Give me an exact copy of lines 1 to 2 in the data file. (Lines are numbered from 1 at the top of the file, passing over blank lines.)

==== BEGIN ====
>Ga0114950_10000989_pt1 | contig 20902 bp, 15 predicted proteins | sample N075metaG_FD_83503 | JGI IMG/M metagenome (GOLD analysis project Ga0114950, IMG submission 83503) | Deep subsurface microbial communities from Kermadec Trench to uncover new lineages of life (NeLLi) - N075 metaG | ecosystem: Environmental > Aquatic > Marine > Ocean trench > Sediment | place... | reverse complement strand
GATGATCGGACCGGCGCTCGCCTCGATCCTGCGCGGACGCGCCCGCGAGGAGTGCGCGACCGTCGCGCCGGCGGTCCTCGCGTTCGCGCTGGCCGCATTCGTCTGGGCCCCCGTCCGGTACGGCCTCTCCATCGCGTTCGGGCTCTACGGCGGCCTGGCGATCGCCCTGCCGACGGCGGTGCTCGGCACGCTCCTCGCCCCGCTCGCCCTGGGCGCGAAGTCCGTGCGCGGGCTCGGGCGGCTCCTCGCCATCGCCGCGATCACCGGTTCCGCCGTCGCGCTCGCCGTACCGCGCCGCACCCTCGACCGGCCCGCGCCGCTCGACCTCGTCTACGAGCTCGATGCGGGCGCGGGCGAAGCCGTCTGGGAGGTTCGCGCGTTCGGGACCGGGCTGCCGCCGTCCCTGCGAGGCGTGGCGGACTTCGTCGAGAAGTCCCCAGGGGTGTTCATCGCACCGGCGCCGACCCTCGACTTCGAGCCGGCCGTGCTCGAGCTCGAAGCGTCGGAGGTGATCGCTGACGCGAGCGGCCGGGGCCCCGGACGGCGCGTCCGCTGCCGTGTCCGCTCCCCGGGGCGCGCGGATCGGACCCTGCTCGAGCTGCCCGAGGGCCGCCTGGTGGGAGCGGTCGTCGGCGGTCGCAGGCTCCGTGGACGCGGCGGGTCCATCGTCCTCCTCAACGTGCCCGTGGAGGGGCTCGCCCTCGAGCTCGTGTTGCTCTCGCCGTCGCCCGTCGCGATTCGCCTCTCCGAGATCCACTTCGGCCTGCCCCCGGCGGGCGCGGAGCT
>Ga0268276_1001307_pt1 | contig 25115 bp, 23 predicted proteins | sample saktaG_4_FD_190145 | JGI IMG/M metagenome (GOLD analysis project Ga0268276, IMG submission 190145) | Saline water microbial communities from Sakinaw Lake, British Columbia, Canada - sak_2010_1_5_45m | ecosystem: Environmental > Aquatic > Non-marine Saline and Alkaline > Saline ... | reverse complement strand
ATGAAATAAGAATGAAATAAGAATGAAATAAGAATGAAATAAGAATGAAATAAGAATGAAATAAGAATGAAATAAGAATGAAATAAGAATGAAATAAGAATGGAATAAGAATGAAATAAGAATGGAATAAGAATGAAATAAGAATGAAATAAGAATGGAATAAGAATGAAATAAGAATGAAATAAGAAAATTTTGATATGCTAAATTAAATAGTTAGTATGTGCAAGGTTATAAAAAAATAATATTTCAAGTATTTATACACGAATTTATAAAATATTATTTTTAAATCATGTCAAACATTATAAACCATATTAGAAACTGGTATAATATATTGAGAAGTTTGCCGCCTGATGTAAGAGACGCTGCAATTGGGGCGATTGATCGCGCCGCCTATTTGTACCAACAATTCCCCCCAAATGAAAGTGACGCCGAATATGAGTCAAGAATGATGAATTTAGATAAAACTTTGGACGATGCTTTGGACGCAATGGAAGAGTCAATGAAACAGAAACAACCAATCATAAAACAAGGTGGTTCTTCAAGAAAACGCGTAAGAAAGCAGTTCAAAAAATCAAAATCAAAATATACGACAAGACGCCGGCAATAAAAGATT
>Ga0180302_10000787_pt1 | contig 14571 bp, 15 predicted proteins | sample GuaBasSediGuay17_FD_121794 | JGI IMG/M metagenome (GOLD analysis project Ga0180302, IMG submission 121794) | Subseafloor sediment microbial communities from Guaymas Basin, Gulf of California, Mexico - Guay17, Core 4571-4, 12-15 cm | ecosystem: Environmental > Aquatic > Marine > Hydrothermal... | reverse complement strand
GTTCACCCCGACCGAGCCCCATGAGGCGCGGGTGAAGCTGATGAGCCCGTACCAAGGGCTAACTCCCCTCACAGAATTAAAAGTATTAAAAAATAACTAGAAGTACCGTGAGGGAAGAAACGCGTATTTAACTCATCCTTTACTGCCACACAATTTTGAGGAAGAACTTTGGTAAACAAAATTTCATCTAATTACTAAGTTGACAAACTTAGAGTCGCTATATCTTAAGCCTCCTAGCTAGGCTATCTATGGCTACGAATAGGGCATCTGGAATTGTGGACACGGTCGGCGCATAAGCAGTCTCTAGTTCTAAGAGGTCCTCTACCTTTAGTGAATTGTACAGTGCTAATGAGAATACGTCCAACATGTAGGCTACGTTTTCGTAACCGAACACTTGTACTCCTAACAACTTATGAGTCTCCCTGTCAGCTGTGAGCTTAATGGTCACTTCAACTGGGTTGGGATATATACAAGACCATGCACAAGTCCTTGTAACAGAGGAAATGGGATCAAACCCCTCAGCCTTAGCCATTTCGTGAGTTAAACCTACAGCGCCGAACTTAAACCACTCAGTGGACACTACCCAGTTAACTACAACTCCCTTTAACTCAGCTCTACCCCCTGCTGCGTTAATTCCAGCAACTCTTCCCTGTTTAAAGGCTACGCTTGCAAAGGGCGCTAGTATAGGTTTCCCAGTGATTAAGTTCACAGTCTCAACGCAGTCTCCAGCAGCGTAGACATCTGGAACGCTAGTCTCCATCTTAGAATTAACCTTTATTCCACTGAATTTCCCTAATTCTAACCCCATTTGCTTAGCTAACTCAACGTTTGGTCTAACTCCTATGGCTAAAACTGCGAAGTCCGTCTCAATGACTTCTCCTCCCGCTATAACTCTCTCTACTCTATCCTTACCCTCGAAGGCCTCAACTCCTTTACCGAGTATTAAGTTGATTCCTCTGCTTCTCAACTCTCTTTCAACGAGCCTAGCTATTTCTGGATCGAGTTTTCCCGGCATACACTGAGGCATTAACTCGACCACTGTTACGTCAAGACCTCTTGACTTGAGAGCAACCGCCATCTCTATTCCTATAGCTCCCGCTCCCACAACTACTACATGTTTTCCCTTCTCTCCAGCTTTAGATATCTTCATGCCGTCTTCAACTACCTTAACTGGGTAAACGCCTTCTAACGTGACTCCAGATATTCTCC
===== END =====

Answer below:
>Ga0114950_10000989_pt1 | contig 20902 bp, 15 predicted proteins | sample N075metaG_FD_83503 | JGI IMG/M metagenome (GOLD analysis project Ga0114950, IMG submission 83503) | Deep subsurface microbial communities from Kermadec Trench to uncover new lineages of life (NeLLi) - N075 metaG | ecosystem: Environmental > Aquatic > Marine > Ocean trench > Sediment | place... | reverse complement strand
GATGATCGGACCGGCGCTCGCCTCGATCCTGCGCGGACGCGCCCGCGAGGAGTGCGCGACCGTCGCGCCGGCGGTCCTCGCGTTCGCGCTGGCCGCATTCGTCTGGGCCCCCGTCCGGTACGGCCTCTCCATCGCGTTCGGGCTCTACGGCGGCCTGGCGATCGCCCTGCCGACGGCGGTGCTCGGCACGCTCCTCGCCCCGCTCGCCCTGGGCGCGAAGTCCGTGCGCGGGCTCGGGCGGCTCCTCGCCATCGCCGCGATCACCGGTTCCGCCGTCGCGCTCGCCGTACCGCGCCGCACCCTCGACCGGCCCGCGCCGCTCGACCTCGTCTACGAGCTCGATGCGGGCGCGGGCGAAGCCGTCTGGGAGGTTCGCGCGTTCGGGACCGGGCTGCCGCCGTCCCTGCGAGGCGTGGCGGACTTCGTCGAGAAGTCCCCAGGGGTGTTCATCGCACCGGCGCCGACCCTCGACTTCGAGCCGGCCGTGCTCGAGCTCGAAGCGTCGGAGGTGATCGCTGACGCGAGCGGCCGGGGCCCCGGACGGCGCGTCCGCTGCCGTGTCCGCTCCCCGGGGCGCGCGGATCGGACCCTGCTCGAGCTGCCCGAGGGCCGCCTGGTGGGAGCGGTCGTCGGCGGTCGCAGGCTCCGTGGACGCGGCGGGTCCATCGTCCTCCTCAACGTGCCCGTGGAGGGGCTCGCCCTCGAGCTCGTGTTGCTCTCGCCGTCGCCCGTCGCGATTCGCCTCTCCGAGATCCACTTCGGCCTGCCCCCGGCGGGCGCGGAGCT